FTP: igscb.jpl.nasa.gov [directory /igscb] WWW: http://igscb.jpl.nasa.gov/ E-mail: email@example.com
The standard format of the GPS situation appeared in SPX-518. It will not be repeated since an excellent source of trajectory- and science-related GPS information is at http://www.utexas.edu/depts/grg/gcraft/notes/gps/gps.html#DODSystem It provides many links to GPS related databases.
The latest addition to the GPS fleet is Navstar 50 (2001-004A).
All GLONASS spacecraft are in the general COSMOS series. The COSMOS numbers (nnnn) invoked by USSPACECOM have often differed from the numbers (NNNN) associated in Russia; when different, the USSPACECOM COSMOS numbers are shown in parentheses. The corresponding GLONASS numbers are Russian numbers, followed by the numbers in parentheses that are sometimes attributed to them outside Russia.
The operating frequencies in MHz are computed from the channel number K. Frequencies (MHz) = 1602.0 + 0.5625K and L2 = 1246.0 + 0.4375K.
The standard format of the GLONASS situation appeared in SPX-545. It will not be repeated in view of the excellent updated source at: http://www.rssi.ru/SFCSIC/english.html maintained by the Coordinational Scientific Information Center (CSIC),Russian Space Forces.
A comprehensive list of visually bright objects with their two-line orbital elements is available from USSPACECOM, via a NASA URL, http://oig1.gsfc.nasa.gov/files/visible.tle. The list, however, does not include visual magnitudes, but are expected to be brighter than magnitude 5.
Designations Common Name Decay Date (2001) 2000-064A (26570) PROGRESS M1-4 29 Jan 2001-003B (26689) R/B Soyuz-U 25 Jan 1983-114D (14520) R/B that launched MOLNIYA 1-59 24 Jan 2000-031E (26499) R/B (aux. motor) Proton-K 21 Jan 2000-001B (26665) R/B Long March 2F 20 Jan 2001-001C (26687) SHENZHOU (Descent Module) 16 Jan 1985-090A (16110) COSMOS 1689 14 Jan 1993-032C (22659) R/B Delta 2 13 Jan 1997-010B (24745) R/B Start 1 12 Jan 2001-002B (26667) R/B Ariane 44P 11 Jan 1985-105D (16243) R/B that launched Cosmos 1701 11 Jan 1993-072E (22925) R/B (aux.motor) Proton 06 Jan 1970-085B (04584) R/B that launched METEOR 6 01 Jan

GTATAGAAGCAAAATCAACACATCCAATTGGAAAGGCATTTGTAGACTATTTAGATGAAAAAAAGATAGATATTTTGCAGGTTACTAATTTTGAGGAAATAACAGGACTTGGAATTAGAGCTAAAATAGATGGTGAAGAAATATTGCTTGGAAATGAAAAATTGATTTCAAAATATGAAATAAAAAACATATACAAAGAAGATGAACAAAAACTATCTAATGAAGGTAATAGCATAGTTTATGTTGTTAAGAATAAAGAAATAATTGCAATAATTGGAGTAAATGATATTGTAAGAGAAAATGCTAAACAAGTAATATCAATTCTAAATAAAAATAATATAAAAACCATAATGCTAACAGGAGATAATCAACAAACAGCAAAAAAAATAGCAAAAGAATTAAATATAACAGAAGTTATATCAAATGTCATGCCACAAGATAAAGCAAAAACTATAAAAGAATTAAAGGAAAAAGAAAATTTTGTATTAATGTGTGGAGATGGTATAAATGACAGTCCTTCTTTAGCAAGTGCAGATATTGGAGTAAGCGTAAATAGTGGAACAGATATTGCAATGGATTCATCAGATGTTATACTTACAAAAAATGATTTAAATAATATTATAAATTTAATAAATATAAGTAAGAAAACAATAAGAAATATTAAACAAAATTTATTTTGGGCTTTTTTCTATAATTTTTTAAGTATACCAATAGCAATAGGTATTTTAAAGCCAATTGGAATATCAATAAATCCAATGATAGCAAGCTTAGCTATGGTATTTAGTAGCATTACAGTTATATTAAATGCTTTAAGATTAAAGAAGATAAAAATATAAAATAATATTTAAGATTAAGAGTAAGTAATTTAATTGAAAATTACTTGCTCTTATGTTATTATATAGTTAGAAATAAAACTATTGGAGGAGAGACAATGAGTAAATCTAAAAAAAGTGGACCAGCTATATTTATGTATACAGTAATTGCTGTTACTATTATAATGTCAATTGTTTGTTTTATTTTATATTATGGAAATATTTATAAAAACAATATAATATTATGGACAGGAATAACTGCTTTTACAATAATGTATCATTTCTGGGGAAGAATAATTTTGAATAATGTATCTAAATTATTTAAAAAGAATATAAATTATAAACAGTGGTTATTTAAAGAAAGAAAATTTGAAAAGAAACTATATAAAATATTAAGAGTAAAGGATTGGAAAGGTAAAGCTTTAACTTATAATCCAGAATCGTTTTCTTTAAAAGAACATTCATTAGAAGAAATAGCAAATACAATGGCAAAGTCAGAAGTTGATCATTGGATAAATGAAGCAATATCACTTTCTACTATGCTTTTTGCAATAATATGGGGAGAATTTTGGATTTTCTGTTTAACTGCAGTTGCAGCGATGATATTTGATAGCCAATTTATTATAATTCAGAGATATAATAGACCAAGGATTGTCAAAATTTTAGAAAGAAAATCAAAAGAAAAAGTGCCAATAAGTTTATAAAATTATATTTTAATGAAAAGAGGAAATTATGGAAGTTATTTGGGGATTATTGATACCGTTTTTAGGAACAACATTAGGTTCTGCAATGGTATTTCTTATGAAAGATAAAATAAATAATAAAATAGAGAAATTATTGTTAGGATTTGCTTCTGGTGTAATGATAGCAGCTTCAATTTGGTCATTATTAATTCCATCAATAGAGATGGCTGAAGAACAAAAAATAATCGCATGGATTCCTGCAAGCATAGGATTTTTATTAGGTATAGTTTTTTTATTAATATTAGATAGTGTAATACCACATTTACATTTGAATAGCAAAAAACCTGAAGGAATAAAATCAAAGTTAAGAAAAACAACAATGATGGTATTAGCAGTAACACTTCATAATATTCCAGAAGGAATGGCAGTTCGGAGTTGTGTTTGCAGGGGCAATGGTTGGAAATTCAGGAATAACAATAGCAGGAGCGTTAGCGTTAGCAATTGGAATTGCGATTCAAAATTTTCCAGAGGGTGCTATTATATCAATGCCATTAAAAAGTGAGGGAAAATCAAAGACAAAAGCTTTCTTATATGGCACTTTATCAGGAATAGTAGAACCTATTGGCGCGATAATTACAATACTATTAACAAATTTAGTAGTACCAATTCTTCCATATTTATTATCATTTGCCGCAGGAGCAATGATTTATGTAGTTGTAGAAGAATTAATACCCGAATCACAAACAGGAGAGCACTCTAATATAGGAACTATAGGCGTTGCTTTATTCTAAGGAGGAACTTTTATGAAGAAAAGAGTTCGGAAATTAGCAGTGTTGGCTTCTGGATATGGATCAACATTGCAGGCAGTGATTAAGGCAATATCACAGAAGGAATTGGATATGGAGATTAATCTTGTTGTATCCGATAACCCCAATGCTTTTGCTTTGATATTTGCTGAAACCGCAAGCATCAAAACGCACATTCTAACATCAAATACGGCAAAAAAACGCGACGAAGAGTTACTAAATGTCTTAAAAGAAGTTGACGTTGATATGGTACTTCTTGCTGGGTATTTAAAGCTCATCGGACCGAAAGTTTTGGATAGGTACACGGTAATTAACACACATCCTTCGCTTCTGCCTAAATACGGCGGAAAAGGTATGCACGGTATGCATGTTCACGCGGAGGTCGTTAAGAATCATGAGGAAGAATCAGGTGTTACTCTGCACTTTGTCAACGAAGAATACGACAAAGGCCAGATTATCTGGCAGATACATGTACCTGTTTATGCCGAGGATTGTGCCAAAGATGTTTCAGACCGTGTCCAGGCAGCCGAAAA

SPX 566 reported on LDREX (2000-081C) that "the reflector was to stay expanded to a diameter of six meters for about 20 min......" A later message from Japan's NASDA is that the reflector failed to expand.
NSSDC/WDC for Satellite Information is an archival center for science
data from many spacecraft. Many space physics datasets are on-line for
electronic access through:
For off-line data, please contact the Request Office, NSSDC, Code 633, NASA GSFC, Greenbelt, Maryland 20771, U.S.A., for specific information (firstname.lastname@example.org). Information on the current status of the instruments on board from the investigators will be most welcomed. Precomputed trajectory files and orbital parameters of many magnetospheric and heliospheric science-payload spacecraft may be accessed via anonymous FTP from NSSDC. (See About the SPACEWARN Bulletin for access method; a file in the active directory named AAREADME.TXT, outlines the contents.)
Other files interest for Earth-centered spacecraft can be generated through the URL,
Programs related to the heliospheric spacecraft trajectories can be executed
through the URL,
Magnetospheric, Planetary, and Astronomical science data from many spacecraft
may be accessed through links from the URL:
It would be simpler if this Bulletin referred to all persons in space by a single term, rather than letting the person's nationality determine the term. Would you also find it simpler in the reading? What term would you find most acceptable. Our inclination, given both the source and language of this Report, is astronaut. If you have an opinion, please send to email@example.com.